There is, of course, no question that in "modes of operation," as it is technically called - that is to say, in the functions ascribed to the several Persons of the Trinity in the redemptive process, and, more broadly, in the entire dealing of God with the world - the principle of subordination is clearly expressed. The Father is first, the Son is second, and the Spirit is third, in the operations of God as revealed to us in general, and very especially in those operations by which redemption is accomplished. Whatever the Father does, He does through the Son (Rom. ii. 16; iii. 22;v. 1,11, 17, 21; Eph. i.5; I Thess. v.9; Tit. iii. v) by the Spirit. The Son is sent by the Father and does His Father's will (Jn. vi. 38); the Spirit is sent by the Son and does not speak from Himself, but only takes of Christ's and shows it unto His people (Jn. xvii. 7 ff.); and we have Our Lord's own word for it that 'one that is sent is not greater than he that sent him' (Jn. xiii. 16). In crisp decisiveness, Our Lord even declares, indeed: 'My Father is greater than I' (Jn. xiv. 28); and Paul tells us that Christ is God's, even as we are Christ's (I Cor. iii. 23), and that as Christ is "the head of every man," so God is "the head of Christ" (I Cor. xi. 3). But it is not so clear that the principle of subordination rules also in "modes of subsistence," as it is technically phrased; that is to say, in the necessary relation of the Persons of the Trinity to one another. The very richness and variety of the expression of their subordination, the one to the other, in modes of operation, create a difficulty in attaining certainty whether they are represented as also subordinate the one to the other in modes of subsistence. Question is raised in each case of apparent intimation of subordination in modes of subsistence, whether it may not, after all, be explicable as only another expression of subordination in modes of operation. It may be natural to assume that a subordination in modes of operation rests on a subordination in modes of subsistence; that the reason why it is the Father that sends the Son and the Son that sends the Spirit is that the Son is subordinate to the Father, and the Spirit to the Son. But we are bound to bear in mind that these relations of subordination in modes of operation may just as well be due to a convention, an agreement, between the Persons of the Trinity - a "Covenant" as it is technically called - by virtue of which a distinct function in the work of redemption is voluntarily assumed by each. It is eminently desirable, therefore, at the least, that some definite evidence of subordination in modes of subsistence should be discoverable before it is assumed. In the case of the relation of the Son to the Father, there is the added difficulty of the incarnation, in which the Son, by the assumption of a creaturely nature into union with Himself, enters into new relations with the Father of a definitely subordinate character. Question has even been raised whether the very designations of Father and Son may not be expressive of these new relations, and therefore without significance with respect to the eternal relations of the Persons so designated. This question must certainly be answered in the negative. Although, no doubt, in many of the instances in which the terms "Father" and "Son" occur, it would be possible to take them of merely economical relations, there ever remain some which are intractable to this treatment, and we may be sure that "Father" and "Son" are applied to their eternal and necessary relations. But these terms, as we have seen, do not appear to imply relations of first and second, superiority and subordination, in modes of subsistence; and the fact of the humiliation of the Son of God for His earthly work does introduce a factor into the interpretation of the passages which import His subordination to the Father, which throws doubt upon the inference from them of an eternal relation of subordination in the Trinity itself. It must at least be said that in the presence of the great New Testament doctrines of the Covenant of Redemption on the one hand, and of the Humiliation of the Son of God for His work's sake and of the Two Natures in the constitution of His Person as incarnated, on the other, the difficulty of interpreting subordinationist passages of eternal relations between the Father and Son becomes extreme. The question continually obtrudes itself, whether they do not rather find their full explanation in the facts embodied in the doctrines of the Covenant, the Humiliation of Christ, and the Two Natures of His incarnated Person. Certainly in such circumstances it were thoroughly illegitimate to press such passages to suggest any subordination for the Son or the Spirit which would in any manner impair that complete identity with the Father in Being and that complete equality with the Father in powers which are constantly presupposed, and frequently emphatically, though only incidentally, asserted for them throughout the whole fabric of the New Testament. (165-7)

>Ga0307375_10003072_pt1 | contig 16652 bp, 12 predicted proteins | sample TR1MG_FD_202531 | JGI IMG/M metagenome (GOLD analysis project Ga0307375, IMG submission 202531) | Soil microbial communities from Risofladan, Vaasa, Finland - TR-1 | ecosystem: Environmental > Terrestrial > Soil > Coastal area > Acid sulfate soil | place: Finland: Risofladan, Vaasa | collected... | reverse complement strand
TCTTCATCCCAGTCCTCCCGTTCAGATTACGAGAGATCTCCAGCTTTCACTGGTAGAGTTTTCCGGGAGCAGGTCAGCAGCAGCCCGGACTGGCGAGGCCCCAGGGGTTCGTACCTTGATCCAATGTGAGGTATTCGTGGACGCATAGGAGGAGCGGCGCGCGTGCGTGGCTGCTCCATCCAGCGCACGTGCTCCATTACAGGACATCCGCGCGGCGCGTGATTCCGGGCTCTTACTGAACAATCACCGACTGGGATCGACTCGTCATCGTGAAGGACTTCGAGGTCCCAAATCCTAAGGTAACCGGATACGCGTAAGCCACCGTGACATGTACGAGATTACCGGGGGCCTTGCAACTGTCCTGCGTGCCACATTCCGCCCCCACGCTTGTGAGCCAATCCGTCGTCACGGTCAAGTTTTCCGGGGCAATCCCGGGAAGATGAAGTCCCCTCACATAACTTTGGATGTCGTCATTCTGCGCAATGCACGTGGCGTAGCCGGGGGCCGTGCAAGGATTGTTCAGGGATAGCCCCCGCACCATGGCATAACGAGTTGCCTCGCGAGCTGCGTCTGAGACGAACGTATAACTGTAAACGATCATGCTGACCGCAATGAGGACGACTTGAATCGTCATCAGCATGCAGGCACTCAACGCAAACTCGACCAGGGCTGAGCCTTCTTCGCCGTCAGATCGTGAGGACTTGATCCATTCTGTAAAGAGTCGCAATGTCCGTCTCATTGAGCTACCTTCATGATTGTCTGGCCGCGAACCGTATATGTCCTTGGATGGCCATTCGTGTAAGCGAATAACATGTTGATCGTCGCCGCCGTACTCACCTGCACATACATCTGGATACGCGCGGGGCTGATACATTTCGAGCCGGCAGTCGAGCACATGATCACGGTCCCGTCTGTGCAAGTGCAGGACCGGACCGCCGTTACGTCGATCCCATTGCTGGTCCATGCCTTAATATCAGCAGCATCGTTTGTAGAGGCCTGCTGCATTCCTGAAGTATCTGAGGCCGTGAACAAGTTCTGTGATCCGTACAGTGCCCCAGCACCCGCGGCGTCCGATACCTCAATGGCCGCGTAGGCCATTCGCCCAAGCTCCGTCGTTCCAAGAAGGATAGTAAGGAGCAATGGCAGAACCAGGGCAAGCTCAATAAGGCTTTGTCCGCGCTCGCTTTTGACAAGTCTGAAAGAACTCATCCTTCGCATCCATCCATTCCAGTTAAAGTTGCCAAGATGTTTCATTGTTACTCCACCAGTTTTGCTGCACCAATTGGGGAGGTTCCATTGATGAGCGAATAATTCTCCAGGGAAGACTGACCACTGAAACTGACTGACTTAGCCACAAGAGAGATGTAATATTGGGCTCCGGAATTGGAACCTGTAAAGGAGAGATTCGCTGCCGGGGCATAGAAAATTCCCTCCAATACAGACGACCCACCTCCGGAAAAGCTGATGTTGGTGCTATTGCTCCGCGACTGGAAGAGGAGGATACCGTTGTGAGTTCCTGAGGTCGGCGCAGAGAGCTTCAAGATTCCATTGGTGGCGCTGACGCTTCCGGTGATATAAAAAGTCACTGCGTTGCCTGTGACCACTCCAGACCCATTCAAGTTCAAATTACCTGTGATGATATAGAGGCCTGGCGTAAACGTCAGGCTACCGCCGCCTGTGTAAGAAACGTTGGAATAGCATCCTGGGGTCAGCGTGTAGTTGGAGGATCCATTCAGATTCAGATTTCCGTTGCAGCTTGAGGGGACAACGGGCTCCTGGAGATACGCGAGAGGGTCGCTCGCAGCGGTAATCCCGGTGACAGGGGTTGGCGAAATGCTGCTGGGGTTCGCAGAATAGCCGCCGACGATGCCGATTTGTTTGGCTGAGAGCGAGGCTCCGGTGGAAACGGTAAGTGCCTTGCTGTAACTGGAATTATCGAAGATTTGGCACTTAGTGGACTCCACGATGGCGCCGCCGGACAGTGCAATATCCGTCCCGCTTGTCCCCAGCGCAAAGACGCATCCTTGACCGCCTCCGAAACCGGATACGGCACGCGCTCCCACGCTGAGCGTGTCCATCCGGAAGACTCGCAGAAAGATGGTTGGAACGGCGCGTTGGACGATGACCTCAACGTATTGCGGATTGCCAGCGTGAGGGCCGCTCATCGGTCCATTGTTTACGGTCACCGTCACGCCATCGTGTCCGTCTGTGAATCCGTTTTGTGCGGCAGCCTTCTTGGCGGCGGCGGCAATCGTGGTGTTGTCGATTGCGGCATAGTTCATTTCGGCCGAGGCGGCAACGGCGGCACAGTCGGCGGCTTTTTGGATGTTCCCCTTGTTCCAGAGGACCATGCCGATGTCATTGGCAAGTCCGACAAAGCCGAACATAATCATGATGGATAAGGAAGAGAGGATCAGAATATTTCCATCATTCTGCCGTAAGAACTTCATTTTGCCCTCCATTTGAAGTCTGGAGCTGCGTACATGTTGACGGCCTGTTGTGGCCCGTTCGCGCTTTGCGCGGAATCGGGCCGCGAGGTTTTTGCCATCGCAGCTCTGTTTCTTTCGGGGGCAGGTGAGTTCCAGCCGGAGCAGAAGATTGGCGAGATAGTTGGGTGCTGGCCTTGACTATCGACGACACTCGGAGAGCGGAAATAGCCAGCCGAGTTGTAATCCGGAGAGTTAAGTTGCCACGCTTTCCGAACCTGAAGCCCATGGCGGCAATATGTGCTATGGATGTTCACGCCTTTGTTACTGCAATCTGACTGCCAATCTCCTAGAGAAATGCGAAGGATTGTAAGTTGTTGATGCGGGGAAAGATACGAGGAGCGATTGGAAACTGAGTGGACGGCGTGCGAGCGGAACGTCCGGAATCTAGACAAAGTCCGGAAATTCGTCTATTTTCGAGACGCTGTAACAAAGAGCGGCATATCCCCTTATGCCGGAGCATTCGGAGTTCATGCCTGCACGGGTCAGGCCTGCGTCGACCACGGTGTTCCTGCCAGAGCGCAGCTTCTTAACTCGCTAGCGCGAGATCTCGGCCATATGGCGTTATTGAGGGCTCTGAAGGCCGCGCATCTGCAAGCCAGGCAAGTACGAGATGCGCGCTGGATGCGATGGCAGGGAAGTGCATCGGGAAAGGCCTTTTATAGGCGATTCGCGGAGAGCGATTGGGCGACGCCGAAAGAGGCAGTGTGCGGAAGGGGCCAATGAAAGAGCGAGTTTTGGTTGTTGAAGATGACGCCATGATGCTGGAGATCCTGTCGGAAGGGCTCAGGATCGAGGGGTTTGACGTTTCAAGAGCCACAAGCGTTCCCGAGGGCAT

1. In the NT there is subordination in the ‘modes of operation’ of the persons in respect of redemption, but it is ‘not so clear’ that there is subordination in each person’s ‘mode of subsistence’, the way in which the person’s are related to each other.